Everyone’s talking about inequality these days. President Obama made it a central theme of his State of the Union address: “We can either settle for a country where a shrinking number of people do really well while a growing number of Americans barely get by, or we can restore an economy where everyone gets a fair shot, everyone does their fair share.”
The Republicans have yet to come up with a credible answer to this. Mitt Romney complains that it’s “class warfare” to complain about his 15 percent tax rate. If so, Newt Gingrich is joining in the war. “We aren’t going to beat Barack Obama with someone who owns Swiss bank accounts, Cayman Island accounts,” he declared in Florida last Thursday. “I’m running for president to represent you ... not to represent Goldman Sachs. People matter more than Wall Street.”
Yes, in this debate everyone gets a fair shot ... at Romney.
Inequality was also a surprisingly hot topic at last week’s World Economic Forum in Davos. You wouldn’t expect a gathering of plutocrats, oligarchs, and C-suite supremos to shed much light on the subject, least of all between tastings of vintage Bordeaux and excursions to the finest pistes in Switzerland. And yet one night in Davos taught me more about the true meaning of inequality than anything I’ve read or heard in the United States since the launch of Occupy Wall Street. It was the night I met Leymah Gbowee.
Forty years young this week, Gbowee won last year’s Nobel Peace Prize for her extraordinary efforts to bring peace to Liberia. Despite all the misery she suffered during her country’s hellish civil war—which raged for 14 long years—she radiates warmth and humor. The story of her showdown with the Liberian tyrant Charles Taylor is an astounding one (check out the documentary film about her, Pray the Devil Back to Hell).
Yet it was what Gbowee had to say about Liberia today that left me thunderstruck. Despite the coming of peace and her efforts to promote reconciliation, the Liberian economy is a mess. Youth unemployment is off the charts. Practically the only jobs for young men are in mining. For women? Prostitution. According to Gbowee, a girl needs to have sex with seven men to earn a single U.S. dollar.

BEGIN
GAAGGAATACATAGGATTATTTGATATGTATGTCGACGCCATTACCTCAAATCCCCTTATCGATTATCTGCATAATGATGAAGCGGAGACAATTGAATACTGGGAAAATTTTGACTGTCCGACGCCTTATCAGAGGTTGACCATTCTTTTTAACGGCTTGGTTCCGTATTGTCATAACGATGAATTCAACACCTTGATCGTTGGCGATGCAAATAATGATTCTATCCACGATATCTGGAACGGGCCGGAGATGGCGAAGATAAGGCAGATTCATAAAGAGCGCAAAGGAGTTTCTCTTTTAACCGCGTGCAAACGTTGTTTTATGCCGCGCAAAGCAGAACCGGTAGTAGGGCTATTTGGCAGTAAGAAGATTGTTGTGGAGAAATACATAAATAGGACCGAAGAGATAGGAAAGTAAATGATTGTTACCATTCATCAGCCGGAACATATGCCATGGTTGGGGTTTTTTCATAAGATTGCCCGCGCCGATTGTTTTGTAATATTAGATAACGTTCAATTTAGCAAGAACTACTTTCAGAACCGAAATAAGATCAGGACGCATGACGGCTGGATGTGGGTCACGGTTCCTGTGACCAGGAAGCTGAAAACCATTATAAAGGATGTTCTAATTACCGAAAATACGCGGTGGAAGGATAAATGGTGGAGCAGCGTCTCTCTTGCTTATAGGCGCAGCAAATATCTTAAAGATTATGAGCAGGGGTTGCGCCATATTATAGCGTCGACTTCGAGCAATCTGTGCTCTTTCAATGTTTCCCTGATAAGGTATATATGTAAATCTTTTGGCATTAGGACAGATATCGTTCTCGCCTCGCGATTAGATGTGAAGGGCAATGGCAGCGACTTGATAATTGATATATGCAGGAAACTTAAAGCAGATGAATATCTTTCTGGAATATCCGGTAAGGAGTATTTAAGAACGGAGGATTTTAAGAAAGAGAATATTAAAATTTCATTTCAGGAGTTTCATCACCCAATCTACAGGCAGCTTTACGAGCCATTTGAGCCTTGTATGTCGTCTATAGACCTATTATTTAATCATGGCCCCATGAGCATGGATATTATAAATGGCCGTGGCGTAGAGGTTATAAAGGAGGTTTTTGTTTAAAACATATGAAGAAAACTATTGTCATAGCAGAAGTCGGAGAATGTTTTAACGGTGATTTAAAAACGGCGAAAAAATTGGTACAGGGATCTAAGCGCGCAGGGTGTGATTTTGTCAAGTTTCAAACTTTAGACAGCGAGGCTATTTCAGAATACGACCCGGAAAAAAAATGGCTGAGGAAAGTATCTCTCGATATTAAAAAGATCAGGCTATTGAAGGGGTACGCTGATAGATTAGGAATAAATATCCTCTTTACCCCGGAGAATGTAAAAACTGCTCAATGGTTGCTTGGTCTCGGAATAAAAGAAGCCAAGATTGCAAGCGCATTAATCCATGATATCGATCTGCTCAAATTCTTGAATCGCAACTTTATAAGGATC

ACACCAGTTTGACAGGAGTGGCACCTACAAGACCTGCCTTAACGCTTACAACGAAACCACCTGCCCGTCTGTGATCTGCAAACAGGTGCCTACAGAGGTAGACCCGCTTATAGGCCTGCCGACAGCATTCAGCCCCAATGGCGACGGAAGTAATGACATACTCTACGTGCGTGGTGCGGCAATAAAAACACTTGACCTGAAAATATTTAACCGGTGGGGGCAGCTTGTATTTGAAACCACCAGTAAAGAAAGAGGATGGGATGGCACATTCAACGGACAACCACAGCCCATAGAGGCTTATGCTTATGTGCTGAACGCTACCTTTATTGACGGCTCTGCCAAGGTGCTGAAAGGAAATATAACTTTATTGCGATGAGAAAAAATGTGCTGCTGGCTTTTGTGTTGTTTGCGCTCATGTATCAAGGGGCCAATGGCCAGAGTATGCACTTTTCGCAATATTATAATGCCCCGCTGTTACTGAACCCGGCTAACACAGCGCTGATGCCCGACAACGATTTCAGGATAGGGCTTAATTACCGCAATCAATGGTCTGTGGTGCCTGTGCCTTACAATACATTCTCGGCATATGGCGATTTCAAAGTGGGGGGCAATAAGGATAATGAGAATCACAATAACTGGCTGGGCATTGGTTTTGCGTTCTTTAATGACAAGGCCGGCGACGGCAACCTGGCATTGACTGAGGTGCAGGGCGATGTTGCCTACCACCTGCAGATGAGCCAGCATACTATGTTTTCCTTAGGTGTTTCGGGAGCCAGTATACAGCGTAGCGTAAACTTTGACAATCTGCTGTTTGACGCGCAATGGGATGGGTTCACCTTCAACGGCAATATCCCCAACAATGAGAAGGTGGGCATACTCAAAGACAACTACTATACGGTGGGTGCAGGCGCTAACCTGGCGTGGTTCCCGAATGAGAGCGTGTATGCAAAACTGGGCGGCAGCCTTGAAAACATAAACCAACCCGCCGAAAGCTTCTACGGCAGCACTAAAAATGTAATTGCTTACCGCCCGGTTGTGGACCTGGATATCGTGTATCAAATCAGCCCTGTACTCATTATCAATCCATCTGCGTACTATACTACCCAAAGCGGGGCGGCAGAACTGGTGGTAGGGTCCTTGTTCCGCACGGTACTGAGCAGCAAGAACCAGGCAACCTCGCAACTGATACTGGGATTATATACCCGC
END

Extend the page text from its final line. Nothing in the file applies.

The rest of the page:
To hear a story like that while nibbling veal cutlets in a high-end Swiss ski resort is to know the meaning of inequality.
Liberia is one of those wretched countries where the “bottom billion” live, to borrow a phrase from Oxford economist Paul Collier. Mainly because of bad government and worse civil war, people there are actually poorer than they were 30 years ago: according the World Bank, per capita income has declined 56 percent since 1980.
But here’s what’s truly amazing. Thirty years ago the average Liberian was three times richer than the average Chinese. In 1980, just two years into the reforms of Deng Xiaoping, the Chinese were still among the world’s poorest people.
The big story of our time cannot therefore be reduced to “increasing inequality.” That may be true inside many countries—not only the United States but also most other English-speaking countries, as well as many successful developing nations like China. But inequality among countries has declined dramatically in our lifetimes. And the reason is that the world’s most populous regions—East and South Asia—have at last emerged from centuries of economic stagnation.
Thirty years ago the average American was around 43 times richer than the average Chinese. Today that figure is down to six. When a fifth of humanity achieves economic liftoff, the income gap between the West and the Rest is bound to shrink.
China’s economic miracle has been based on exporting cheap manufactured goods to the rest of the world. So the flip side has been the loss of jobs and pricing power among unskilled workers in the West. Globalization is not the sole explanation for the fact that middle-range and lower incomes in America have essentially stagnated since 1980. But it’s a pretty big part of the explanation.
President Obama wants our debate on inequality to focus on taxation. We now know that higher taxes for the rich will be at the top of his second-term agenda. Yet very few economic success stories of the past 30 years have been based on raising direct tax rates. China’s certainly wasn’t.
Talk of class warfare is overblown. Liberia had warfare; America is just having an election. What this election needs now is a grown-up debate on inequality. Republicans could do worse than revive Deng Xiaoping’s most famous slogan: “To get rich is glorious.”